and shared the results of the study with that principal and some of his teachers. The

principal in the neighboring school has undertaken a longitudinal study using the Dr.

Cupp Readers so that his teachers will have firsthand knowledge regarding how the

program has worked for them in their classrooms with their diverse student population.

Throughout this study, the researcher has been allowed to focus on becoming a teacher

leader and sharing knowledge not only with individuals in her school but also in the

county in which she teaches.

       The USDOE (2004) stated appropriate teaching strategies and tools should be

used to target at-risk students to get their performance up to the desired level. The NCLB

(2001) was designed to improve student achievement and is projected to target all areas

that close the achievement gap for: all ethnic groups; all major socio economic groups; all

English-language learners; and all special education students; previously unsuccessful in

achieving the quality of education needed for future success (USDOE, 2004).

       President Bush said, ―We must confront the scandal of illiteracy in America, seen

most clearly in high-poverty schools, where nearly 70 percent of fourth-graders are
                                                                                        131
unable to read at a basic level‖ (USDOE, 2004, p.1). The National Assessment of

Education Progress (NAEP) found there has been no improvement in the average reading

scores of 17 year olds since the 1970s. Sixty percent of 12th graders in 1998 were reading

below proficiency (USDOE, 2004).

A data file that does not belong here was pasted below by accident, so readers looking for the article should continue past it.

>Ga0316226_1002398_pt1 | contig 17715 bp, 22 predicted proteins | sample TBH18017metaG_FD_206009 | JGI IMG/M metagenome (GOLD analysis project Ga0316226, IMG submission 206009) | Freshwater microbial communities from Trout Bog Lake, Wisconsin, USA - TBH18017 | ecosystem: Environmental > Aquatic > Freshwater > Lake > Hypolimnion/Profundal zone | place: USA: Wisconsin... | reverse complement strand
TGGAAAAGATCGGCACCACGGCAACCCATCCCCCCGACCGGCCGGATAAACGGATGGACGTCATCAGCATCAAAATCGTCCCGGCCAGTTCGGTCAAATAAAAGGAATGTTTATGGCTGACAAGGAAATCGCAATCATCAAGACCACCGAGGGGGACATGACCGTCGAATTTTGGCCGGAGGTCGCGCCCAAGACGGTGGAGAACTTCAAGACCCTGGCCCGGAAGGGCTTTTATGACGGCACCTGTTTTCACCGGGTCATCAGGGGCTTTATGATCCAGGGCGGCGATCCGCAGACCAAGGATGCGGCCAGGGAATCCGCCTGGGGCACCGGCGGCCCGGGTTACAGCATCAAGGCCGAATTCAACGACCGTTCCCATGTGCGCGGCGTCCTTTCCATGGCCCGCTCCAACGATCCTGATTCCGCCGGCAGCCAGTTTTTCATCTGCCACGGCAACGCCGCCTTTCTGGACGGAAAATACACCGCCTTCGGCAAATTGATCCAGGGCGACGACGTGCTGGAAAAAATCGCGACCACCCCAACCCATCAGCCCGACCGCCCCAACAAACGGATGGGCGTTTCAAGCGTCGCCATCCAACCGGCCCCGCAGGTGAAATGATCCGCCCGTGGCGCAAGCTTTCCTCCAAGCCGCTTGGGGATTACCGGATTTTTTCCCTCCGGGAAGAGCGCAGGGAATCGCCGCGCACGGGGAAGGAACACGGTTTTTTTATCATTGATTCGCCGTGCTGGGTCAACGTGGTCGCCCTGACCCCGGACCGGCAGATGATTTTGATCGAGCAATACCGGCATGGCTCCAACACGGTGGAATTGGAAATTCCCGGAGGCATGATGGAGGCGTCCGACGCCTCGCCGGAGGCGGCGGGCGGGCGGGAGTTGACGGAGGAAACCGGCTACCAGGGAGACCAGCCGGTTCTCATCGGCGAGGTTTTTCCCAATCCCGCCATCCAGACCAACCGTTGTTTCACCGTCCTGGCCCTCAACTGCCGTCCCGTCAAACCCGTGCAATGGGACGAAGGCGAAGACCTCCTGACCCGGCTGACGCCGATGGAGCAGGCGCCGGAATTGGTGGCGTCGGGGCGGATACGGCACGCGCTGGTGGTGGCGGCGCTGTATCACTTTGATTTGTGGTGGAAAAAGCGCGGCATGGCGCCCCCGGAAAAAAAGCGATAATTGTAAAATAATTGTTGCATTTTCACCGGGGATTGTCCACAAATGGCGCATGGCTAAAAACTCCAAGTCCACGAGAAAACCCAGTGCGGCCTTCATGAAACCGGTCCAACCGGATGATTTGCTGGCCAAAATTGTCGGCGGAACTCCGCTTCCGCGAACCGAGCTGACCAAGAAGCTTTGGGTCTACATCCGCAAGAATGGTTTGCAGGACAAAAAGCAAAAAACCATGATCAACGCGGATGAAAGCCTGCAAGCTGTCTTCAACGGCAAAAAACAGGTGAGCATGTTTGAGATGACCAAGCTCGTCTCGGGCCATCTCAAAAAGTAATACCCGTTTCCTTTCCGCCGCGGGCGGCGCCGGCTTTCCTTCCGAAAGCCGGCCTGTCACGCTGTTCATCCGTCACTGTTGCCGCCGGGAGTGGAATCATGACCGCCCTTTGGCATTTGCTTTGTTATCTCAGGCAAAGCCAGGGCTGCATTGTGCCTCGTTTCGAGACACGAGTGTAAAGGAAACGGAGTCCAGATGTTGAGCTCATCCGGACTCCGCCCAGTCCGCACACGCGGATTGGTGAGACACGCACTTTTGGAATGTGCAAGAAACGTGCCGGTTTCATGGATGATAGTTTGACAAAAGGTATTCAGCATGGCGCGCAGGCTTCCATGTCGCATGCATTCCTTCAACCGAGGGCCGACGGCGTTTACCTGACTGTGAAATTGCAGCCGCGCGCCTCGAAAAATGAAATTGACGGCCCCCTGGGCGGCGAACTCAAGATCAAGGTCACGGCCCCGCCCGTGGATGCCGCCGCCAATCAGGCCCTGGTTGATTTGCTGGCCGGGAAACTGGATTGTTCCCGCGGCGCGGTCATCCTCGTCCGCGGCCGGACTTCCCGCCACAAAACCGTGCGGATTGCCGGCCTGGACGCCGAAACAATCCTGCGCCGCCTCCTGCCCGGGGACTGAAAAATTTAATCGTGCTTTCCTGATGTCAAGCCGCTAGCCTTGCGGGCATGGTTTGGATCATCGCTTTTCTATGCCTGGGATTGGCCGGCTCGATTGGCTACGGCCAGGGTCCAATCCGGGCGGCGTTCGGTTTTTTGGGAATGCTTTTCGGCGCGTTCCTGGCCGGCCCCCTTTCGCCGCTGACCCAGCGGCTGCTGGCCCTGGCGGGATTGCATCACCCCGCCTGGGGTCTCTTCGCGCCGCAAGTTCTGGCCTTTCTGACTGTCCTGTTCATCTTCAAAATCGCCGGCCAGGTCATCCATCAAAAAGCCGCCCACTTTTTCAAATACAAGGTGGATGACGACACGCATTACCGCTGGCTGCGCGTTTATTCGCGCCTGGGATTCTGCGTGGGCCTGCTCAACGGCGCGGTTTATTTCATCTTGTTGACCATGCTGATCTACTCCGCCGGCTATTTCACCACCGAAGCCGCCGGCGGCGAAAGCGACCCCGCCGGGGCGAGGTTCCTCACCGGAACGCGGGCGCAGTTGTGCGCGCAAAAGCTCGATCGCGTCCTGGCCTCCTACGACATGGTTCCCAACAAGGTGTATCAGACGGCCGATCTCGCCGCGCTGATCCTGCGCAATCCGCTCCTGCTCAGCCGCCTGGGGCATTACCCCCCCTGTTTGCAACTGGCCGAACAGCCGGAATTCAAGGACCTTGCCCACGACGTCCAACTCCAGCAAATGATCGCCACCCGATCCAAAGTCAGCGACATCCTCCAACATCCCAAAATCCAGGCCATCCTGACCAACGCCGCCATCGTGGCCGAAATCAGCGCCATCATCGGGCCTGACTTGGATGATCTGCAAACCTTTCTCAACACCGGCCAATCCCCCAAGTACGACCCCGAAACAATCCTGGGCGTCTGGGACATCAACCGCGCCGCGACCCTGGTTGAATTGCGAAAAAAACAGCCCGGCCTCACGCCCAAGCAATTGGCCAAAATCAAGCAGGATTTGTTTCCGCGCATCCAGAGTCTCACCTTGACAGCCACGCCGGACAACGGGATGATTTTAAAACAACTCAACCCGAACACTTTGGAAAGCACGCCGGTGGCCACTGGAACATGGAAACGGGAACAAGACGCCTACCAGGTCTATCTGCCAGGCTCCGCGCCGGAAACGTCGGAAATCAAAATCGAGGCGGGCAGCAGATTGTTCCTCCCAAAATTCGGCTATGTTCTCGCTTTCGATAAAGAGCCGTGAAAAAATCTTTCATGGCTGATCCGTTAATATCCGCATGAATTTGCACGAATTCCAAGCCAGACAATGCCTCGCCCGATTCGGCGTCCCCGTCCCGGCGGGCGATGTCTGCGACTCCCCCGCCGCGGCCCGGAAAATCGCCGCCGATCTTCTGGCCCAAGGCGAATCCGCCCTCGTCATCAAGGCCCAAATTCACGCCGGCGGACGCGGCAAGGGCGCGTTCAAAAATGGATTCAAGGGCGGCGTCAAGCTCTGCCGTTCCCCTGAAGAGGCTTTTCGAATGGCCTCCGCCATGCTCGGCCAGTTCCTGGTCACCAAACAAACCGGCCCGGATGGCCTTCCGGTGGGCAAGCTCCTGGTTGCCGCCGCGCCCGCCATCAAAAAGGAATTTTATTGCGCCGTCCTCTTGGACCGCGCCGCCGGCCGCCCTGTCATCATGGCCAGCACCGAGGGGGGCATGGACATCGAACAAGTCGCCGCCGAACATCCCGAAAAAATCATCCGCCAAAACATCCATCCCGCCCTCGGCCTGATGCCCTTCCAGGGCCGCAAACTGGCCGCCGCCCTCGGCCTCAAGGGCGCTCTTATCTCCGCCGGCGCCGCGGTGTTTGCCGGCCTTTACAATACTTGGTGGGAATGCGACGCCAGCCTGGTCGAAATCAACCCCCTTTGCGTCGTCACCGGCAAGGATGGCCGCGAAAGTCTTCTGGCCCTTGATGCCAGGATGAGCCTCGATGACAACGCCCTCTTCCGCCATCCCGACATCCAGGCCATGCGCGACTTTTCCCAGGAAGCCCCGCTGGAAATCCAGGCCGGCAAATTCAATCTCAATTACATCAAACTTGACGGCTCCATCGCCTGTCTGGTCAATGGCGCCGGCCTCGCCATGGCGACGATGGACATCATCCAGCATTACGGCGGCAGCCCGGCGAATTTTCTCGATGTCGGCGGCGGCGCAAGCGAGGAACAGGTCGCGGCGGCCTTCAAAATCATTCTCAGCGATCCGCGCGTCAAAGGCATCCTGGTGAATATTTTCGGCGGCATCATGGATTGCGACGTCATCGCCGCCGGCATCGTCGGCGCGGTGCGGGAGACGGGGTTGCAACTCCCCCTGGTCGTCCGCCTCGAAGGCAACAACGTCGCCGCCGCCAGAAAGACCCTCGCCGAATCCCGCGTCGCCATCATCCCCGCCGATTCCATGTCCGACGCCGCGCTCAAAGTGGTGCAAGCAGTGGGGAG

Acquiring the appropriate reading readiness skills in kindergarten sets a

foundation where all children become successful readers. In order to develop good

readers, teachers must be equipped with the necessary materials in order to promote

higher achievement amongst all students, regardless of socio economic barriers.

       The researcher recognized social change occurring in the researcher‘s school

where teachers are looking more at the growth of individual students during a school year

rather than a total score at year‘s end. The group of students identified as EIP meant that

these students entered kindergarten at a definite disadvantage when compared to other

students in the comparison group. Obviously from the initial Bracken scores, one could

assume those students in the comparison group came to school with a better learning

advantage simply because of their higher Bracken scores, indicating possible

preexposure, more learning experiences, and so on. For the group of EIP students with

very low Bracken scores, which possibly means they had limited preexposure and less

learning experiences, to achieve higher average gains throughout the duration of reading

program instruction, it appears that the Dr. Cupp Readers program was highly effective

for students.
                                                                                           132